Fourth, lower extinction rates in the tropics (“museum of diversity”14,16). Stemming from Wallace’s work, tropical regions are perceived as more stable and less prone to drastic climate change (e.g., ref. 19), thereby reducing extinction risk. Further, it has been argued that larger species ranges in tropical areas permit larger population sizes, which also reduce species extinction risk14.

Tests of these hypotheses have focused primarily on vertebrates and plants. With a few exceptions (e.g., refs. 7,12) large, densely sampled phylogenetic trees with robust divergence time estimates have been lacking for insects, the most species-rich terrestrial animal group. Here, we generate the first species-level phylogeny of the brush-footed butterflies (Nymphalidae), the most diverse butterfly family (~6400 described species). Over the past two decades, a sustained effort has been made to generate comparable molecular data across the family, such that we can now assemble a densely sampled phylogenetic tree (e.g., refs. 20,21,22,23). We aggregate data from virtually all nymphalid species ever sequenced to date and generate a time-calibrated tree of 2866 species, representing about 45% of the extant described species. Previous studies have already shown that nymphalid butterflies originated in the Late Cretaceous20,24 and diversified across all continents. The family exemplifies a latitudinal diversity gradient with ~83% of described species distributed in the Neotropics, Afrotropics, or Southeast Asian biogeographic regions, while the Palearctic and Nearctic regions together account for ~15% of the total species richness (this study).

Here, we assess the relative contribution of time-for-speciation, asymmetry of dispersal events, and variation in net diversification rate (speciation minus extinction) in generating the modern LDG of nymphalids using the time-calibrated phylogeny and biogeographic information. These four mechanisms, however, usually assume a binary model in which processes occurring at the same latitude are homogenous but differ from processes occurring at different latitudes. Yet, the dynamics of diversification and the underlying processes may differ widely among regions for historical reasons (e.g., different colonization times) or geologic and climatic features (e.g., Andean uplift in South America). Accordingly, we investigate the extent to which age, dispersal, speciation, and extinction differ longitudinally across the tropical regions.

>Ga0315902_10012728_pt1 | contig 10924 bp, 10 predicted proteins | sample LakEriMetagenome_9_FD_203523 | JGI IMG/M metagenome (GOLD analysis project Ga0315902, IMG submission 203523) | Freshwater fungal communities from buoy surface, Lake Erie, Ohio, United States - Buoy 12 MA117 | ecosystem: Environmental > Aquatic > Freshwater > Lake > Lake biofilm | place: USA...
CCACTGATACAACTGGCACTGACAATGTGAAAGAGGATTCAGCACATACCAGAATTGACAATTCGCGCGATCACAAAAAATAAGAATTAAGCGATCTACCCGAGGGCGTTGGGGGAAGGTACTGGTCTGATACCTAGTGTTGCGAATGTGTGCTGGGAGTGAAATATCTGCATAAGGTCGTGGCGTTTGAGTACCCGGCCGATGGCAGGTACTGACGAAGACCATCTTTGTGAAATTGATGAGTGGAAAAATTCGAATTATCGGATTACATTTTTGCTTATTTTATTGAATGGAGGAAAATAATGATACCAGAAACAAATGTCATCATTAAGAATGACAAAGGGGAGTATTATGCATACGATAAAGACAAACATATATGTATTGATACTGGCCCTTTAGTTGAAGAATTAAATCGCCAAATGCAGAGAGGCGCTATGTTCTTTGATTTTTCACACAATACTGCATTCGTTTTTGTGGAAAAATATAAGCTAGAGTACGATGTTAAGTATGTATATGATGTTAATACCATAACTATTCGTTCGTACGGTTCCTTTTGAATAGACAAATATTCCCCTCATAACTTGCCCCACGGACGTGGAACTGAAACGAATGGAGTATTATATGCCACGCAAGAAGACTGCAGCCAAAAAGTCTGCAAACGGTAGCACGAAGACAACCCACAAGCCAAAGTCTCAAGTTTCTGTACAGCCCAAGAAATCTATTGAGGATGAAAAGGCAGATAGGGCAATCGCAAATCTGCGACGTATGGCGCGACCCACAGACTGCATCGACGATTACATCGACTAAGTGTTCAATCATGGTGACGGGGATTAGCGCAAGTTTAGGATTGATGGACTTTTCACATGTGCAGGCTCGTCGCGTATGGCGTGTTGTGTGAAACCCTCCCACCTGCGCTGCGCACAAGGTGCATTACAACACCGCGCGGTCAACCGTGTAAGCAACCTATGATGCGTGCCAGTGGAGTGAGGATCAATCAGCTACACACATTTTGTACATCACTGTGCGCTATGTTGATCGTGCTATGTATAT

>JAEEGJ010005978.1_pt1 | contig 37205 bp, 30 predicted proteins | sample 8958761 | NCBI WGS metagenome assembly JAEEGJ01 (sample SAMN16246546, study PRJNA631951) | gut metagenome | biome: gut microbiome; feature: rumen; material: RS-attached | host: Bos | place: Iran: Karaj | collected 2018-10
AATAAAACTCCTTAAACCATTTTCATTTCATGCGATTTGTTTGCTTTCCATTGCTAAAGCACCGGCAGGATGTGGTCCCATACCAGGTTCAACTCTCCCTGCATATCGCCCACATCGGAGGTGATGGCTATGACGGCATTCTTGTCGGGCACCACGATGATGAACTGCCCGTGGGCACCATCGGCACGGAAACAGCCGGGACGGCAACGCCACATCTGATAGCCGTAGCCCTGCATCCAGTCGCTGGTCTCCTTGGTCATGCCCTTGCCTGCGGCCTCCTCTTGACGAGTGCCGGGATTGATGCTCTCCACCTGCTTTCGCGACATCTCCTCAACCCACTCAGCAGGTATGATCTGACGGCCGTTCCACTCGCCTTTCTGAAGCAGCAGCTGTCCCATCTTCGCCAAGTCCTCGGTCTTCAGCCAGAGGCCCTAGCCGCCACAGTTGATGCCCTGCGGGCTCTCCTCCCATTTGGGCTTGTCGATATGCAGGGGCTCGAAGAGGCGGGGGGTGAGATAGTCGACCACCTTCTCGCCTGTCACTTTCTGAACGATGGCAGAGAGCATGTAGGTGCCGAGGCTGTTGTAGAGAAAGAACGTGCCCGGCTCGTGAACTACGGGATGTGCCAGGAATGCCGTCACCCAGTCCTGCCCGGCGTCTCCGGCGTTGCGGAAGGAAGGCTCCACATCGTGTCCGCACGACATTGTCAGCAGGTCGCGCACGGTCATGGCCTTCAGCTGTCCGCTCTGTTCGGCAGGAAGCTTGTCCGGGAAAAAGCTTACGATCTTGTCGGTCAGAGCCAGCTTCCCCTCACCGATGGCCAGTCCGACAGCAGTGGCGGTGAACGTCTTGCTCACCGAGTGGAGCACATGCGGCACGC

Based on the current level of information and methods available, we show that the history of Nymphalidae shares fundamental similarities with other groups, including a strong LDG, a Laurasian origin, a conserved ancestral tropical niche, high Neotropical diversification during the Eocene, and higher diversification in the Palearctic during the Oligocene. However, we also unveiled notable differences with previous LDG studies, in particular, dynamics of dispersal and diversification greatly varied through time and across tropical regions, in contrast to the idea that (based on the evidence from Nymphalidae at least) the LDG resulted from homogeneous diversification processes across all tropical areas.

Results

Time-calibrated supertree

Nymphalidae diverged from its sister clade (Riodinidae + Lycaenidae) ca. 93.2 [84.4–101.8] million years (Myr) ago in the Late Cretaceous, and began to diversify ca. 84.6 [76.0–91.8] Myr ago (Fig. 1, Supplementary Data 1, Supplementary Methods 1–2). This age is within the range of previously inferred ages for the family. Our source of secondary calibrations24 found a crown age of 82.0 [68.1–98.3] Myr ago, an estimate similar to refs. 25,26,27). Note that20 found a mean crown age about 12 Myr older. The backbone topology of our tree agreed with previous studies, but the position of Libytheinae was poorly supported. The taxon is often recovered as a sister to all other Nymphalidae. A study with substantially more genetic loci (352 markers) did not increase support for its position within the family28.

Fig. 1: Time-calibrated phylogenetic tree of brush-footed butterflies (Nymphalidae) with biogeographic distribution of extant species and branch net diversification rate estimated by BAMM.